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Rs 30,000cr for pilot’s kin? Rahul Gandhi not alone; ‘paying off the dead’ part of Indian mindset that cares least for safety

Rahul Gandhi may well have been crass and thoughtless in his comments about saving Rs 30,000 crores and giving them as comfort pills to the families of Indian Air Force pilots who die in crashes. But, taking emotions out of it and putting aside, for a moment, the opportunistic criticism of these remarks by Smriti Irani who accused him of equating death on duty with money, Rahul is not alone. It is the official Indian way to ameliorate grief and loss and whether it is on the civvy street or the military the next of kin of those who have lost their lives are given this financial comfort.

One sees political luminaries going in for the insensitive optics every single time, so let’s not just castigate Gandhi for his comments because the country does nothing else but fling money to camouflage its official sins of commission and omission.

File image of Congress president Rahul Gandhi. PTI

File image of Congress president Rahul Gandhi. PTI

Irani criticises equating death with money, yet she produces no rabbit out of her hat to tell the public what else does this government do to make the lives of the Indian Air Force pilots safe. If I sound shrill it is because I have lost two family members in exactly these circumstances and totally relate to the message currently doing the rounds on the social platform rounds. Nidhi Bahaguna, a pilot’s wife, perfectly describes the post-crash scenario:

All aviators are young, in their 20s or 30s. They have young wives and very young children. Some leave behind pregnant wives. Most of the time, the day starts as routine, quick byes are said early in the morning, plans made for evening and the aviator goes off for a routine sortie. Some engine part malfunctions, rotor blades may stop, aircraft may collide — and worlds come crashing down!

The scared children are picked up from school; the commanding officer with his spouse breaks the shattering news to the wife, and suddenly her life changes forever. Terrified, the children hold on to the shattered mother’s hands. If the wife is pregnant, she has suddenly been left adrift. And, if the pilot was a bachelor, the parents are informed on the phone while the entire base is plunged into deep sorrow. The young wife, mostly in the 20s or 30s, is suddenly faced with difficult choices, and the children, who till a few hours back were carefree and playful suddenly become serious.

Does Rahul even realise that for the widows or parents of the dead aviator, the most difficult moment is signing the papers for insurance and other benefits? They break down and cry. Many see it as blood money and often refuse to sign and have to be counselled. And here, Rahul is offering them the same blood money as an incentive to cancel the Rafale deal.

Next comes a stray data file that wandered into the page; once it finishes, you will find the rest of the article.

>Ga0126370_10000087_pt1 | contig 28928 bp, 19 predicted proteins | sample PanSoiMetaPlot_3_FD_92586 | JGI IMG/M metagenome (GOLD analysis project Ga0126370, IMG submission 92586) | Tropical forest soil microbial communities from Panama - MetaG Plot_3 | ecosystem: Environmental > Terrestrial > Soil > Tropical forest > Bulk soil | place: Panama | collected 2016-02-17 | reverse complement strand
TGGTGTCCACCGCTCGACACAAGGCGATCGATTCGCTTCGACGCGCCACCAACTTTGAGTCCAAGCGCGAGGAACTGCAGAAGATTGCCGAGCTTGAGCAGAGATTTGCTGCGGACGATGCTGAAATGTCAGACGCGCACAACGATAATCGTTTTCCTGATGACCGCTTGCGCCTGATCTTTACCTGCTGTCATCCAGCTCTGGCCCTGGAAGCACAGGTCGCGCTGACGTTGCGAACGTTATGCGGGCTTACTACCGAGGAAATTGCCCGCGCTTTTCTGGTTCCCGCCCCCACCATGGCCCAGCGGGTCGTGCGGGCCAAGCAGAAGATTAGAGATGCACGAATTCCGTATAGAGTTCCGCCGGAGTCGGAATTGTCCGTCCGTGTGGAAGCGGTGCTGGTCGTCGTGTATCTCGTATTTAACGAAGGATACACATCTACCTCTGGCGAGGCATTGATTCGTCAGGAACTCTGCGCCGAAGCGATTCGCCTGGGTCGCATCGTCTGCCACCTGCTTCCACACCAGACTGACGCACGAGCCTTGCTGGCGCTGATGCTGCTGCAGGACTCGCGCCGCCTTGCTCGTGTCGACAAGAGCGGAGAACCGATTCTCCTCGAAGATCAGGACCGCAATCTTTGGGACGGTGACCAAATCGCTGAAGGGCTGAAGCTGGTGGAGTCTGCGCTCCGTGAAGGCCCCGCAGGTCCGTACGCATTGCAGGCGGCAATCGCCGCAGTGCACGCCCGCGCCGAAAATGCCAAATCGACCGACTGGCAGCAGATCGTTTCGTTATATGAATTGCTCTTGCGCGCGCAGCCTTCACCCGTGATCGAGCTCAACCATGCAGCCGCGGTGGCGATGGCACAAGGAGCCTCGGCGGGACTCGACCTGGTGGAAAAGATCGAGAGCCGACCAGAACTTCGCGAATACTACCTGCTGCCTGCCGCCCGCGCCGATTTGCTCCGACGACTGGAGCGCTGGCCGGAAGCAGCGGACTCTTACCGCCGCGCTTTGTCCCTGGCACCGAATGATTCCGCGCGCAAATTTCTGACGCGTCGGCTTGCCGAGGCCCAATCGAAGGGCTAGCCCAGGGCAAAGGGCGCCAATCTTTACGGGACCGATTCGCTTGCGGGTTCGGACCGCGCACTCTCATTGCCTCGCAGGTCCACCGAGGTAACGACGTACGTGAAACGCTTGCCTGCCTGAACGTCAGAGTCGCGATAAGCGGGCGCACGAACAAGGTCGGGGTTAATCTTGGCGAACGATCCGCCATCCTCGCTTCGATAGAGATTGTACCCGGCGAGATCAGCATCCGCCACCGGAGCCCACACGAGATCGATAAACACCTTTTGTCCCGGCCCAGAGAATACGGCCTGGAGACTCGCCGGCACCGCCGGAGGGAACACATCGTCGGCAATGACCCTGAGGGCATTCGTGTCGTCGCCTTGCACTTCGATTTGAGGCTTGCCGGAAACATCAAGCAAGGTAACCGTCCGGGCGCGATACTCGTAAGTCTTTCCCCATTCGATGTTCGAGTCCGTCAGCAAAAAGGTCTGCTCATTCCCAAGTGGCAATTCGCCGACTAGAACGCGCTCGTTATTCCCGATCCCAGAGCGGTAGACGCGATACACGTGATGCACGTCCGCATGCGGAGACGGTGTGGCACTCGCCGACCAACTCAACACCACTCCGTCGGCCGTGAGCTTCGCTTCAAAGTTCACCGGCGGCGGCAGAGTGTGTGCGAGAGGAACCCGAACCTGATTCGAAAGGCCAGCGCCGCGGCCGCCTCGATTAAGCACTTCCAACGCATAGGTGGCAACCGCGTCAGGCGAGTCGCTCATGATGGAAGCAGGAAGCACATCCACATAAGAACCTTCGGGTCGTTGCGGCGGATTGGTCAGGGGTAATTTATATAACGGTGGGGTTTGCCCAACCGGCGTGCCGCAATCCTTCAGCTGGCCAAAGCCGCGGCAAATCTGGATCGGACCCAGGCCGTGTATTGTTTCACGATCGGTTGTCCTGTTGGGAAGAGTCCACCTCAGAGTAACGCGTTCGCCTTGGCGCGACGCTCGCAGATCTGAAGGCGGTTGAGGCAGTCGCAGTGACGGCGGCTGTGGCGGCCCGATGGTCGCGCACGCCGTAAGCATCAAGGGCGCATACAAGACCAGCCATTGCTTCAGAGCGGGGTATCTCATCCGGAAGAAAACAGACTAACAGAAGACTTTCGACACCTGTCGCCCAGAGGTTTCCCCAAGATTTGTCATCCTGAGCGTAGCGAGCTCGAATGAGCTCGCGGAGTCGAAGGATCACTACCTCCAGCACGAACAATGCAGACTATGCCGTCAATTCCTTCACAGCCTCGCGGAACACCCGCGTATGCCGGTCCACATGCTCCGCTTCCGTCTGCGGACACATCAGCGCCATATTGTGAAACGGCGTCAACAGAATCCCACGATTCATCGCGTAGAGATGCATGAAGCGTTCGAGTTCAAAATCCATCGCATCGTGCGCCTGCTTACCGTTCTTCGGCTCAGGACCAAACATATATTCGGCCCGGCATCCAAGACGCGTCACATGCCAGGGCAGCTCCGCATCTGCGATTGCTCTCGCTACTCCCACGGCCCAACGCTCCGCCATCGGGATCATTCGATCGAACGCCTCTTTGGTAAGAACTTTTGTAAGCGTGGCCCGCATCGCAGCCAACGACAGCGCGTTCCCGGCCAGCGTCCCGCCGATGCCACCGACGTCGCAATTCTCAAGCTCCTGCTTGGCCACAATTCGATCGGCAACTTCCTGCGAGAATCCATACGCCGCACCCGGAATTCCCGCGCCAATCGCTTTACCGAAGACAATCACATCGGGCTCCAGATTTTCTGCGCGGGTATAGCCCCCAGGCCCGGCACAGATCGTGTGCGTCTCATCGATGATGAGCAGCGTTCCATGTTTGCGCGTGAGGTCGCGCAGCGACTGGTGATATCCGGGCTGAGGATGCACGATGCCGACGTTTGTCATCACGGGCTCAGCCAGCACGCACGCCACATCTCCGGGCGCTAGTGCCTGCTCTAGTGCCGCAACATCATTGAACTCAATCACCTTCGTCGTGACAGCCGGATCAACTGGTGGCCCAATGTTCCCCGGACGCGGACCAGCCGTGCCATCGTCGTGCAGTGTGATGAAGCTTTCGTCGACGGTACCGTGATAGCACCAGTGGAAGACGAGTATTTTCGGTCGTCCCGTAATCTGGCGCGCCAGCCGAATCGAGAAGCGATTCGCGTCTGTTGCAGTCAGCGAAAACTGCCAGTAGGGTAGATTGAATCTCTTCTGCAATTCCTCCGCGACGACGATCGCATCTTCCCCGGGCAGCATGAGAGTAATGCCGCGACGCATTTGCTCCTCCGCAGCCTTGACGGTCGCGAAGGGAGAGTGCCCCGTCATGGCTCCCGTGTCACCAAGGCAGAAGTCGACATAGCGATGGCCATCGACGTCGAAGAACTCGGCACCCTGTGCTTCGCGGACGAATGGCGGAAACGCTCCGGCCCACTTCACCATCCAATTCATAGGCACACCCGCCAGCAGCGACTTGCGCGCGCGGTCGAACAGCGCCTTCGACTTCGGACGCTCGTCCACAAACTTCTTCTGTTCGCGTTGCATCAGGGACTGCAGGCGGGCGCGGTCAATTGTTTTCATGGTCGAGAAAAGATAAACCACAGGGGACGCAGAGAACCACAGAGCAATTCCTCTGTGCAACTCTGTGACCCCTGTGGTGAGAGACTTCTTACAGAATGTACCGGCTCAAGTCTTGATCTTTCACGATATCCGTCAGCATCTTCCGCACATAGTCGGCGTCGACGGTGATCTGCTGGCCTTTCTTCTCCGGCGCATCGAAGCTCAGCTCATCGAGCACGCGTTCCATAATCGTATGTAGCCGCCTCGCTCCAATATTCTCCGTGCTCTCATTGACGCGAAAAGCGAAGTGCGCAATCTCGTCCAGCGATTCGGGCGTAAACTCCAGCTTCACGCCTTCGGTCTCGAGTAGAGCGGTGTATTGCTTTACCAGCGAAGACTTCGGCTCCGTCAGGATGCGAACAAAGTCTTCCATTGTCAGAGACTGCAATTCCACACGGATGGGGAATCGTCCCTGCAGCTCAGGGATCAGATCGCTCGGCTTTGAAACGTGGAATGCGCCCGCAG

Let’s be honest. One can make a great argument for using these fiscal sops as a deflection for not doing the job right or improving the situation and ensuring that these men and women did not die in vain. Every time an air accident takes place, a pompous committee with a senior judge who knows nothing about aircraft or air safety is set up. And years later when the recommendations come out, they get lost in the wilderness and nothing is done to implement them. Nobody cares. Over 100 recommendations in civil aviation are rusting in their own glory today.

The Gandhi dynasty was no different and after the 1971 War, the failure to make our transmodal infrastructure safer has been across the board. Our voluntary enslavement to the then Soviet military arcade kept us on the backfoot for spares and maintenance.

Ironically, in commercial aviation, the Air Accident Investigation Board, borne out of the DGCA, is also part of the Ministry of Transportation and not an independent body like the National Transportation Safety Board (NTSB) in Washington. Ergo, the same lot who is responsible for air safety is also responsible for air accident investigation. Why would they find themselves guilty?

Our far too frequent railway accidents, our road transportation where buses fall regularly into rivers and ravines — all these have no ending and are lost in the mists of time.
But back to the military. Even when the dubious MiG-21 nicknamed ‘flying coffins’ were part of India’s frontline force, they dragged their feet, and Rahul did diddley. The Gandhi family was holding the controls. In the past five years, the BJP has been holding the yoke. The Indian Air Force has lost 31 military aircraft including MiGs, Sukhois, the Mirage 2000 and the Jaguar not to mention the ageing choppers that fall out of the sky. It is estimated that the IAF has lost 170 pilots in the past 30 years, a dismal record largely because of a lack of spares and fatigue from age.

Just to illustrate the point. In 2017, a Mi-17 V5 helicopter fell near the Chinese border likely due to metal fatigue. All seven on board were killed in the incident. Does anyone recall the conclusions of the inquiry? That is it. There is no follow-up. No calling to account. And no step forward. Perhaps Rahul is right: cold cash is all there is to offer.

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Updated Date: Feb 11, 2019 17:46:48 IST

Updated: February 11, 2019 — 7:22 pm
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